Kaminski: No Friend to Peace

Often when reading an essay we can decide by the end whether we agree with its author or not. If we find the writing to be intelligent and perceptive, we may read more essays by that author, and we may be predisposed to agree with those as well.

However, a clever and talented writer can, by presenting information that is clearly true and opinions with which we are likely to agree, drawing us in to accepting the arguments presented, elevating our general opinion of the writer's intelligence and insight, but then begin to intersperse fiction with fact, present prejudice as perception, and twist the truth into wholly unwarranted conclusions.

The perceptive reader, even while admiring the subversive skill of the writer, will never assume that anyone's opinion is right on all subjects, nor that one who tells some truth will never lie.

However, in a world where people so much want to believe that someone can make sense of it all that many even accept the dull and obvious lies of George W. Bush, a truly cunning and articulate wordsmith can gain widespread attention and a number of convinced followers.

Such a writer is John Kaminski. His many internet essays initially appeal to those of us who oppose the Iraq invasion and occupation and war in general, who are aware of the danger and abuse of religion, and who believe that government should be attending to it duties of protecting people from corporate interests, natural disasters, and real manmade hazards. We want our government to be a good citizen of the world and a positive leader in caring for the environment.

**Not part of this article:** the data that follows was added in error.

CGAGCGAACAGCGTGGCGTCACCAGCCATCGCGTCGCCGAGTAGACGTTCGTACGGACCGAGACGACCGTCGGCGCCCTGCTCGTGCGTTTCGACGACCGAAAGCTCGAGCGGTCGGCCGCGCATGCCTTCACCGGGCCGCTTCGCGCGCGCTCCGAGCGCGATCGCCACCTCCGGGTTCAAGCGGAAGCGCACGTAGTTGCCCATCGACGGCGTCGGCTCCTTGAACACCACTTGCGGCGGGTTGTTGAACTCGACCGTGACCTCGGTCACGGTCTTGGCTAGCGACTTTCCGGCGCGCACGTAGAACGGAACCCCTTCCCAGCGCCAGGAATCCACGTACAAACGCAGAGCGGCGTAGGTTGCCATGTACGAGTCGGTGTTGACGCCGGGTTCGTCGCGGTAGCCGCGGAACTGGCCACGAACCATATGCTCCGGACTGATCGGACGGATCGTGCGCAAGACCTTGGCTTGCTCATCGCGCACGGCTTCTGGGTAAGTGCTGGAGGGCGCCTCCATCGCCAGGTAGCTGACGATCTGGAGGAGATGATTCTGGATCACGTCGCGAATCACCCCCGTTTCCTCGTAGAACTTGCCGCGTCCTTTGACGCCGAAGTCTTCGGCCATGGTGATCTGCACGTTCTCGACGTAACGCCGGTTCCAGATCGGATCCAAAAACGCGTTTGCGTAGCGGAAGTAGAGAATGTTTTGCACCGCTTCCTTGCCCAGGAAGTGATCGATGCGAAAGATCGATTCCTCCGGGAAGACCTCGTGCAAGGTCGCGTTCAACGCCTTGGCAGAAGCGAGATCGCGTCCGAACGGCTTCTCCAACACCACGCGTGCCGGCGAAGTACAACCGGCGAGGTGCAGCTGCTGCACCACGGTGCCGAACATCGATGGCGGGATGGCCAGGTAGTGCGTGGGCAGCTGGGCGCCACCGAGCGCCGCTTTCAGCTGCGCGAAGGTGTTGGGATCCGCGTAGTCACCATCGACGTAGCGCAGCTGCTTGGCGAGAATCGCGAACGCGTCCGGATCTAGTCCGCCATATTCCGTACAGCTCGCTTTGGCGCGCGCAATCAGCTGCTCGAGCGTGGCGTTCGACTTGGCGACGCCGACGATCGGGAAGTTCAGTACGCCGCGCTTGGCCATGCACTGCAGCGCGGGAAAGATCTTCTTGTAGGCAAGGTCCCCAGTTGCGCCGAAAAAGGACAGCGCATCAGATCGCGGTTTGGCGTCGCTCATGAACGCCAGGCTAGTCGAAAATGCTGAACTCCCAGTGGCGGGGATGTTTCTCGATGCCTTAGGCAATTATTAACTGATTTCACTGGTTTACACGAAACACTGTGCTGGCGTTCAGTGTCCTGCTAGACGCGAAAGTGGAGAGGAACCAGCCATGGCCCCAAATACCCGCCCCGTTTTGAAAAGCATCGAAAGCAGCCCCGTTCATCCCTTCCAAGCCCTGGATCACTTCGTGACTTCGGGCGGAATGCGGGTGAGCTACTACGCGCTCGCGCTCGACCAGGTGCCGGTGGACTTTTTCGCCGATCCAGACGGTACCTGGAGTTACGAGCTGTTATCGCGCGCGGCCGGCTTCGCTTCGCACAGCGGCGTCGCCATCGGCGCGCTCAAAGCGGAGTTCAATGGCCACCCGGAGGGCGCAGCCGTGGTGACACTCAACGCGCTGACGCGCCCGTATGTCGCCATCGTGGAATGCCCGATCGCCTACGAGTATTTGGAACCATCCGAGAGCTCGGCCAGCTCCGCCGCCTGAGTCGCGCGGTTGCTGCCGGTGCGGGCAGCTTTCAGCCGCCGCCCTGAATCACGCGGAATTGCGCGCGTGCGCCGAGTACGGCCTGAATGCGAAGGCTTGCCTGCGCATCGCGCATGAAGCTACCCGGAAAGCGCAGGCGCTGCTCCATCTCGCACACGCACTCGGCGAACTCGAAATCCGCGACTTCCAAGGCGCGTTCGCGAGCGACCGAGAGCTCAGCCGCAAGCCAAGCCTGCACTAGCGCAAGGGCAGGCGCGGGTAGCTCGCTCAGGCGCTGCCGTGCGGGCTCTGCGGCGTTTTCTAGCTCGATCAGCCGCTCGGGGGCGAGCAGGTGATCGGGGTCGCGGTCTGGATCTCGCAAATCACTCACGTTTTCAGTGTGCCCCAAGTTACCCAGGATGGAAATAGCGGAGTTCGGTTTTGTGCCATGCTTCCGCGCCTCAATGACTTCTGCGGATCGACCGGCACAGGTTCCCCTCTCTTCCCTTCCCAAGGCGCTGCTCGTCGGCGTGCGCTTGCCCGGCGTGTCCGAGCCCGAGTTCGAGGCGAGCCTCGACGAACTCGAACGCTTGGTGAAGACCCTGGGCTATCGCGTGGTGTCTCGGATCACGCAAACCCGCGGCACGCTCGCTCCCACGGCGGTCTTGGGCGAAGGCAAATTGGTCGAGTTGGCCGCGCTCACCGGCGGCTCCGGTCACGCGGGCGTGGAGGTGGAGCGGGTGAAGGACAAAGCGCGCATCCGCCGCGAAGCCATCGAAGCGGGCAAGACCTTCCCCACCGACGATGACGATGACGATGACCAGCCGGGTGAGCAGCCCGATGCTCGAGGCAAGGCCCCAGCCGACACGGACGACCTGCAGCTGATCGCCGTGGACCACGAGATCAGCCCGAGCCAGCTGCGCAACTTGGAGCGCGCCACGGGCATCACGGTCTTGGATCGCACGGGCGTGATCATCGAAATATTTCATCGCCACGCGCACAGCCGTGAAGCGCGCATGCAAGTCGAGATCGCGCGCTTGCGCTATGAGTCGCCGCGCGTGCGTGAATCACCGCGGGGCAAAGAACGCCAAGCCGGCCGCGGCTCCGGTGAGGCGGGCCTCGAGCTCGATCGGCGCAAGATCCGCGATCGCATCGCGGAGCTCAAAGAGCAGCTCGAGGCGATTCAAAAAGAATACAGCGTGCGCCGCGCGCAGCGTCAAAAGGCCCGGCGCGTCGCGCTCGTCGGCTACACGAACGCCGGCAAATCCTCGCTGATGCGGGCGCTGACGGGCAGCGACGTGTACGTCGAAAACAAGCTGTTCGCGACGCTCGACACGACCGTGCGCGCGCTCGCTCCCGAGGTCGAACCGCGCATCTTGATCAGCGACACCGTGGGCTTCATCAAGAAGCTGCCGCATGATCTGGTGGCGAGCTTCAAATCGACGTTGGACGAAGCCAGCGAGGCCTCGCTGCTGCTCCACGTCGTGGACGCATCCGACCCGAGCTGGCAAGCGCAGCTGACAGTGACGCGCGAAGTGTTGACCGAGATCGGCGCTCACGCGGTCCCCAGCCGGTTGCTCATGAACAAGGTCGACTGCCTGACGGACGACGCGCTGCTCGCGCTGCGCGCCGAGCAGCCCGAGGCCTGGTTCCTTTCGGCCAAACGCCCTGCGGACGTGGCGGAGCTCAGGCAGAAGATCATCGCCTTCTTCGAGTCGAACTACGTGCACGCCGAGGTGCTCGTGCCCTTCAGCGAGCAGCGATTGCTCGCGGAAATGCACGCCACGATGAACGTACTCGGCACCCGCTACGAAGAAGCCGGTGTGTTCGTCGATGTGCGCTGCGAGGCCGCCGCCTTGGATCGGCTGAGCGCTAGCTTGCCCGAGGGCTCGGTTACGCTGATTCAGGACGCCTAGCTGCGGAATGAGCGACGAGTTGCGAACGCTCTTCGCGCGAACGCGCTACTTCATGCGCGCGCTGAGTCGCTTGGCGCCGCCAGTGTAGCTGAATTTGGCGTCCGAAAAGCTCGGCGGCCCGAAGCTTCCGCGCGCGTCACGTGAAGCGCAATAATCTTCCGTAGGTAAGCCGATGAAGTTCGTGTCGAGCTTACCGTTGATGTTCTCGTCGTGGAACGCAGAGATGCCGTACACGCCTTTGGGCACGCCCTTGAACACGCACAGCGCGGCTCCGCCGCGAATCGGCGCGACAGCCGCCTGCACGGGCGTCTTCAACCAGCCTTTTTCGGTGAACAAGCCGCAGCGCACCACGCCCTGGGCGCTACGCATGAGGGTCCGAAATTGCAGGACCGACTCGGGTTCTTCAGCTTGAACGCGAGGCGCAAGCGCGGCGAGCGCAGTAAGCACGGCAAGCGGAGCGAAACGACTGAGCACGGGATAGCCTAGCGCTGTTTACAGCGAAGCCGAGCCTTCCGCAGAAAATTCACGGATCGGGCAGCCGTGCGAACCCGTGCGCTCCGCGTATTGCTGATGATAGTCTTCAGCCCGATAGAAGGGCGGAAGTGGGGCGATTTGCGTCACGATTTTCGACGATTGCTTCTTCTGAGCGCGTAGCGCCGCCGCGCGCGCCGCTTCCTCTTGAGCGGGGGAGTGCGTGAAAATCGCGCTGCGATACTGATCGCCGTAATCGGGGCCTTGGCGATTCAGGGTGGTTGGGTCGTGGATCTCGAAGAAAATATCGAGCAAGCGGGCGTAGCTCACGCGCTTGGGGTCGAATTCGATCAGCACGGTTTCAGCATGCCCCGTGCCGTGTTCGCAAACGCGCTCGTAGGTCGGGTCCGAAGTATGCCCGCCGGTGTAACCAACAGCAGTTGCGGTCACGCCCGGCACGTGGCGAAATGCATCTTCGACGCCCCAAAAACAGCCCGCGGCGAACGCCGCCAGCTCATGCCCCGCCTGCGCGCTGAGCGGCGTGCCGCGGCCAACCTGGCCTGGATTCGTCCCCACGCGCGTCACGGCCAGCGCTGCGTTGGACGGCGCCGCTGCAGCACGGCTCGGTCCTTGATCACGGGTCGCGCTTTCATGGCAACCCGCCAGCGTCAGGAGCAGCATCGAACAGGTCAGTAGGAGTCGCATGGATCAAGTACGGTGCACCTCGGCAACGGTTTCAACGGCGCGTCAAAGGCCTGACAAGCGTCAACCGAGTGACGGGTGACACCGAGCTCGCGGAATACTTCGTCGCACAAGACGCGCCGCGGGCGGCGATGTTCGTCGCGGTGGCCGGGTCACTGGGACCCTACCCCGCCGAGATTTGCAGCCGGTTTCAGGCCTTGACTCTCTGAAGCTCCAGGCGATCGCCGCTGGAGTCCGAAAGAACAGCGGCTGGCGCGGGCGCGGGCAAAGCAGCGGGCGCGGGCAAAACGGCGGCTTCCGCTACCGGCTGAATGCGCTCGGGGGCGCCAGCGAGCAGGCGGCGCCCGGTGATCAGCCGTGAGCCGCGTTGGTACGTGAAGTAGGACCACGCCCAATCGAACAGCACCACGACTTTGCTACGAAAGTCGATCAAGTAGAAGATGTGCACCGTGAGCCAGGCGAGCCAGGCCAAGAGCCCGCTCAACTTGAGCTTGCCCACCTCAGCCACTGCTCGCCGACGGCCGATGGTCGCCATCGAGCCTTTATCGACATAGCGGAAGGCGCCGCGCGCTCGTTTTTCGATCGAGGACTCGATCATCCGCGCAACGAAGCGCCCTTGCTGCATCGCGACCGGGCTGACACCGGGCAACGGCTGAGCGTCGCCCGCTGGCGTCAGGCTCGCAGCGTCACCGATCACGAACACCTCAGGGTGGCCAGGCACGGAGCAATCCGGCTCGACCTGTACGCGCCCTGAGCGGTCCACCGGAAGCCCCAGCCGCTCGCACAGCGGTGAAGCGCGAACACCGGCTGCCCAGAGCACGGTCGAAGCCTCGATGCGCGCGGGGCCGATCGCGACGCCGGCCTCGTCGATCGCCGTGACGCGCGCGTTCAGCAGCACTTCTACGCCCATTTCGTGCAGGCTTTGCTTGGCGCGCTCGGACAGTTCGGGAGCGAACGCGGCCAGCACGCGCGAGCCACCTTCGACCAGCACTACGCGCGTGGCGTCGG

Kaminski seems to support these ideas, and correctly points out many of the shortcomings and deceptions we are faced with. But, leaping from this platform, he lands resoundingly in the mire of hatred, splattering it on all who stand too close.

To postulate a conspiracy theory to explain historical and current war and inhumanity, is understandable enough. We all feel powerless to stop the misbehavior of governments and other powerful interests.

Belief in conspiracies that go beyond a single event or a short time is really much like belief in a religion. Both state that there must be someone or something in control to produce the perceived patterns of events that otherwise seem inexplicable.

In general, such theories are mostly harmless, just as most personally held religious beliefs are not destructive if they are not used to isolate and denigrate others.

Kaminski has chosen to place most of the blame on the Jews. The 'Zionist Conspiracy', he calls it. Perhaps he believes this entirely, or perhaps he is merely trying to justify his opposition to Israel's existence. Whatever the motivation, the potential harm from advancing this theory is considerable.

Kaminski writes:
'the clearly illegal and immoral existence of the criminal state of Israel is supported by all Jews, lapsed or not, except for a tiny splinter group of Orthodox Jews who nevertheless embrace the same racist Jewish supremacy garbage as their holy creed.'